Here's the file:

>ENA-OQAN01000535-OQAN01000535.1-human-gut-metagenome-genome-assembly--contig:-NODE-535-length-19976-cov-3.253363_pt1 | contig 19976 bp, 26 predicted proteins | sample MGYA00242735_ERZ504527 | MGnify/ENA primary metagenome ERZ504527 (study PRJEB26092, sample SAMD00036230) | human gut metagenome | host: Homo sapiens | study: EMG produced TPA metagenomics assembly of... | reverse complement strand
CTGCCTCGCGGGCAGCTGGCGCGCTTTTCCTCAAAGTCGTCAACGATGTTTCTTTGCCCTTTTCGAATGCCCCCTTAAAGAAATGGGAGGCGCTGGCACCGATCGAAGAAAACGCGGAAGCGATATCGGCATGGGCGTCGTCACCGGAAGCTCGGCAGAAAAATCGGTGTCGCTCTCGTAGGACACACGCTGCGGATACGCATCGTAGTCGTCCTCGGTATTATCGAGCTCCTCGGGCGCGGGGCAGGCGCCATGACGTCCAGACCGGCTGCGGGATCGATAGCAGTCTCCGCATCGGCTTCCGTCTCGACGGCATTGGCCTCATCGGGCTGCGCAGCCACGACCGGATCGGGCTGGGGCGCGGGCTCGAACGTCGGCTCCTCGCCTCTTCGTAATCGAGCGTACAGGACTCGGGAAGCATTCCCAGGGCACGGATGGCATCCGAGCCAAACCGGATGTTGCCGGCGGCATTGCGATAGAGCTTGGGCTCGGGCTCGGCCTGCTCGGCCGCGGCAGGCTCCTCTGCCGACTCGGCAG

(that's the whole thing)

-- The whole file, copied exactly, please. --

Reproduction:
>ENA-OQAN01000535-OQAN01000535.1-human-gut-metagenome-genome-assembly--contig:-NODE-535-length-19976-cov-3.253363_pt1 | contig 19976 bp, 26 predicted proteins | sample MGYA00242735_ERZ504527 | MGnify/ENA primary metagenome ERZ504527 (study PRJEB26092, sample SAMD00036230) | human gut metagenome | host: Homo sapiens | study: EMG produced TPA metagenomics assembly of... | reverse complement strand
CTGCCTCGCGGGCAGCTGGCGCGCTTTTCCTCAAAGTCGTCAACGATGTTTCTTTGCCCTTTTCGAATGCCCCCTTAAAGAAATGGGAGGCGCTGGCACCGATCGAAGAAAACGCGGAAGCGATATCGGCATGGGCGTCGTCACCGGAAGCTCGGCAGAAAAATCGGTGTCGCTCTCGTAGGACACACGCTGCGGATACGCATCGTAGTCGTCCTCGGTATTATCGAGCTCCTCGGGCGCGGGGCAGGCGCCATGACGTCCAGACCGGCTGCGGGATCGATAGCAGTCTCCGCATCGGCTTCCGTCTCGACGGCATTGGCCTCATCGGGCTGCGCAGCCACGACCGGATCGGGCTGGGGCGCGGGCTCGAACGTCGGCTCCTCGCCTCTTCGTAATCGAGCGTACAGGACTCGGGAAGCATTCCCAGGGCACGGATGGCATCCGAGCCAAACCGGATGTTGCCGGCGGCATTGCGATAGAGCTTGGGCTCGGGCTCGGCCTGCTCGGCCGCGGCAGGCTCCTCTGCCGACTCGGCAG